I #amreading . . .
Imagine yourself separated from your loving family at the age of eleven and sent to an institution intended for the feebleminded, and living your eighty years of life in a body that doesn't work properly; not able to walk, talk, feed yourself or make sense of your place in the world?
Buddy's Story, a fictional memoir, is based on the life of Bernard Akerman, born in Springfield, Massachusetts in 1920. Buddy, afflicted with cerebral palsy, unfortunately labelled a "crippled idiot," is finally given a voice to tell the story of his life. He lived during a time when the handicapped were locked away, an embarrassment and a burden to their families and society. His niece, Ellen, finds her voice, no longer silenced by the family taboo of not talking about what has always been an ache in her heart. Many years after Buddy's death, she was able to return her uncle's love by dedicating a stone on his final resting place. Buddy learned to live in the moment, with humour, sight, love and compassion.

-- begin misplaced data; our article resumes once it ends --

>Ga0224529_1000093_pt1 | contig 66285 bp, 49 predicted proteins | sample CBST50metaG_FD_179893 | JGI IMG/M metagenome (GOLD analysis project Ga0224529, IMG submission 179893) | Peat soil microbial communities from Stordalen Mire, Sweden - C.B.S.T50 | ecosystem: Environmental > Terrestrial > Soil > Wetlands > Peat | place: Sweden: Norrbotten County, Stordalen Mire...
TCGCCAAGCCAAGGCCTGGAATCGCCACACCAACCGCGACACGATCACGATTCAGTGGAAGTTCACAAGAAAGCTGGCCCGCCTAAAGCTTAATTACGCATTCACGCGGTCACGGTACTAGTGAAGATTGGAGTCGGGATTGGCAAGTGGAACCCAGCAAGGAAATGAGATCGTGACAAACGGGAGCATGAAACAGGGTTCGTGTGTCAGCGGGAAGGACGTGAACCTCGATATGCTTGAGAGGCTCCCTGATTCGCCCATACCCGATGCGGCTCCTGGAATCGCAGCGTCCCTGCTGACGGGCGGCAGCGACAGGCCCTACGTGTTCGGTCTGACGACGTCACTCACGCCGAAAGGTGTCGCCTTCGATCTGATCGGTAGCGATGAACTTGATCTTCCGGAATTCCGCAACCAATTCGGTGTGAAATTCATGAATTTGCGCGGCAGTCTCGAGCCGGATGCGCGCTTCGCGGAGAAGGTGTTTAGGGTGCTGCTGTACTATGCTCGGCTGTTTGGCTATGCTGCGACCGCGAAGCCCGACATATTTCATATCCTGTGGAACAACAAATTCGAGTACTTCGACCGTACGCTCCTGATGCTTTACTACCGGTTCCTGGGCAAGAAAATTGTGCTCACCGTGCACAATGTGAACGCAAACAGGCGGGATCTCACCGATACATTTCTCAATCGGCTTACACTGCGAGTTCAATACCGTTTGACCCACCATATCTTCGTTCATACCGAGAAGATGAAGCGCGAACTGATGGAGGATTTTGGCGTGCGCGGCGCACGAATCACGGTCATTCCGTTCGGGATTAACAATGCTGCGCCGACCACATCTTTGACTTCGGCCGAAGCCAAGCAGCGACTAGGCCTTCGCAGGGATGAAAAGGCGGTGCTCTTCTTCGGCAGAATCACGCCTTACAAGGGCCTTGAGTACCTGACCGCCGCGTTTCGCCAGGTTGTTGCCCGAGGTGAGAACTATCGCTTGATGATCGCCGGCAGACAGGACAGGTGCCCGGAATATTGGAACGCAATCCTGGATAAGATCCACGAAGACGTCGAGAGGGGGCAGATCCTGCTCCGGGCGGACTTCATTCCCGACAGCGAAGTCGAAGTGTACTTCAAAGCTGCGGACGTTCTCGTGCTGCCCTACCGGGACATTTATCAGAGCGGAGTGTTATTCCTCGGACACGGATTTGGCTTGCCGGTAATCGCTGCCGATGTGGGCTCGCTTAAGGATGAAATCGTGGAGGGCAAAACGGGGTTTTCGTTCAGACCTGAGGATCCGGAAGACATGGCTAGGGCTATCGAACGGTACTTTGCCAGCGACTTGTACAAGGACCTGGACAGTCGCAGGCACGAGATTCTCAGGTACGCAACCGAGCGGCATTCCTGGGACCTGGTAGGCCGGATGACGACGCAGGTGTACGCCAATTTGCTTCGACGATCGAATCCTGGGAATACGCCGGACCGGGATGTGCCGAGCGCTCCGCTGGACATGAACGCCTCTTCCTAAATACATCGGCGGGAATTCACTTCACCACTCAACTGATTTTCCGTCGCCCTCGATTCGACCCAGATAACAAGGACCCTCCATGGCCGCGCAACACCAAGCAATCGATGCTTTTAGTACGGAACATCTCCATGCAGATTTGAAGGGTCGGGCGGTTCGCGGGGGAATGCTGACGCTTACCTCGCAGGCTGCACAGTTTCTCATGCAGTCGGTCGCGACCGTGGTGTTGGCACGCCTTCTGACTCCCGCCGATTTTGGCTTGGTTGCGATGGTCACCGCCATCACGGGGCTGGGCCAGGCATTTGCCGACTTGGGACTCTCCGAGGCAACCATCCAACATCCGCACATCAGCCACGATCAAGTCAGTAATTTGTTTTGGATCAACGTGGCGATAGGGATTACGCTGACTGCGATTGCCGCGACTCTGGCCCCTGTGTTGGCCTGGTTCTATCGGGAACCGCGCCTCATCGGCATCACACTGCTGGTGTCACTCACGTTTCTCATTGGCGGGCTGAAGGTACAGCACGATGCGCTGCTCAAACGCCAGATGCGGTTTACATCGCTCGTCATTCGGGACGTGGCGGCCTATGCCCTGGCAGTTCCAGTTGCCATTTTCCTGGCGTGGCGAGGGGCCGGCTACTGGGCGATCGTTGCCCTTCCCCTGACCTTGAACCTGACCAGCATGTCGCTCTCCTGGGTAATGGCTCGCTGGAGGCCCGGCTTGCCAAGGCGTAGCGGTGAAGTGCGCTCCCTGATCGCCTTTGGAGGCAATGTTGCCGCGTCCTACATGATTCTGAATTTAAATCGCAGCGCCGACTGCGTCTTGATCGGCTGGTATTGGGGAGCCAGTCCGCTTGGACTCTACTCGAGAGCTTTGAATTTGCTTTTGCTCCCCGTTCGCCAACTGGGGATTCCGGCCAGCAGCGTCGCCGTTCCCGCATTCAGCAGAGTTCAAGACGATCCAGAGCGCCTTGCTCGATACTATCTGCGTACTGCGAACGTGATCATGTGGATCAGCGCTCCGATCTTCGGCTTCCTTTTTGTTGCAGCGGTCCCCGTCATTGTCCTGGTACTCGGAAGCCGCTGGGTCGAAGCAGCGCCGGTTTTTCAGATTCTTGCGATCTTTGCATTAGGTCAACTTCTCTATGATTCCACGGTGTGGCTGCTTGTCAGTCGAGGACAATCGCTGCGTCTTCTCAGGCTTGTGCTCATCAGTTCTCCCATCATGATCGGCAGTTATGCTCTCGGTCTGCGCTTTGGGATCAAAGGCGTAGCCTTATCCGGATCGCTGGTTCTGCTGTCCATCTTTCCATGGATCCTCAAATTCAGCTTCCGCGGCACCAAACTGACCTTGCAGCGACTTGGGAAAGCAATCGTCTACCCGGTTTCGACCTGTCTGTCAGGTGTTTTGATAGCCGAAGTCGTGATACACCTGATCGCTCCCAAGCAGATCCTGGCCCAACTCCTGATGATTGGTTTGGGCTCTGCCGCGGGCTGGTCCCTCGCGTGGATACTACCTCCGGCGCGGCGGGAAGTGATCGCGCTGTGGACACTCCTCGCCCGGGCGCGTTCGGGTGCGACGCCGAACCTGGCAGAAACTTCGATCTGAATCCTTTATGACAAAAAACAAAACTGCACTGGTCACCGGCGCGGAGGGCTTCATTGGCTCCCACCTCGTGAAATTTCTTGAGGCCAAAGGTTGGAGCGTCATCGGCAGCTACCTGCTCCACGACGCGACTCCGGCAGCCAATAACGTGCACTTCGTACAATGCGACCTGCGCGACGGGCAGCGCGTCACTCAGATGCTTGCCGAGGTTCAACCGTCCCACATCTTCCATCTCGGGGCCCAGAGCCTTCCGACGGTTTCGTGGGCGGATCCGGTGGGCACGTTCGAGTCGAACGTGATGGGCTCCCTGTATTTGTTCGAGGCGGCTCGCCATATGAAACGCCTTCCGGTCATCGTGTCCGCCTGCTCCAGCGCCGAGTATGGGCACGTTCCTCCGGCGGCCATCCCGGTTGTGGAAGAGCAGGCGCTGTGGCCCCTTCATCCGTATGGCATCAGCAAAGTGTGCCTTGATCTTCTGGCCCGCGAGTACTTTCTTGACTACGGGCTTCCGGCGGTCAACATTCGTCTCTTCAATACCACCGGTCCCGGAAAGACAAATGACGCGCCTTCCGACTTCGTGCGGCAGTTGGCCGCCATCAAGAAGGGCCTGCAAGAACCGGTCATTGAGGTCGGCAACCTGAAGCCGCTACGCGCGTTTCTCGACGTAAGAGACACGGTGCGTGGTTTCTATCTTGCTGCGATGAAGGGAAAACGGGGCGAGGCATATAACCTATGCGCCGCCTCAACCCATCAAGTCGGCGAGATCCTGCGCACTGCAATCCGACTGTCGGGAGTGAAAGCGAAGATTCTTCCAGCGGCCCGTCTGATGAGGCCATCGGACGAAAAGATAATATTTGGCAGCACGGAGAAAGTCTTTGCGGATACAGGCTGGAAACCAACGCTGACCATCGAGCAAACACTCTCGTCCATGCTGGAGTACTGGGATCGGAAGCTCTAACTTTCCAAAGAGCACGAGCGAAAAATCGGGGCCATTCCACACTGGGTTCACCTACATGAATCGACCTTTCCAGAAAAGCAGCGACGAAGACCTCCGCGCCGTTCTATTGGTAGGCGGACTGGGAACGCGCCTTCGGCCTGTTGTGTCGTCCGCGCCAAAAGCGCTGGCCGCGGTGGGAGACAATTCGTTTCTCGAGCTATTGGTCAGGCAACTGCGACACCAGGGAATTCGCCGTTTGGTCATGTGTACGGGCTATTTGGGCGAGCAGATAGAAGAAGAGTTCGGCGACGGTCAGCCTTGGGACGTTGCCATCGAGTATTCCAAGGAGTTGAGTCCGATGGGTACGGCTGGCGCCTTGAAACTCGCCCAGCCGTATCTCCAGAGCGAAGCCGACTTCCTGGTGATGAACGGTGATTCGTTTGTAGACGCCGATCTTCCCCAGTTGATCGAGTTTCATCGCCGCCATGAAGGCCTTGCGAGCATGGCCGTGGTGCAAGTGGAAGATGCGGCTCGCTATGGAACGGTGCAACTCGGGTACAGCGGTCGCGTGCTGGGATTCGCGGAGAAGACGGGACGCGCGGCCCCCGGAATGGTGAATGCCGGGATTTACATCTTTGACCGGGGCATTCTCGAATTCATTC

Buddy's Story is about family, courage, and the power of ancestry. It is a story of love and hope that crosses the boundaries of genre forms.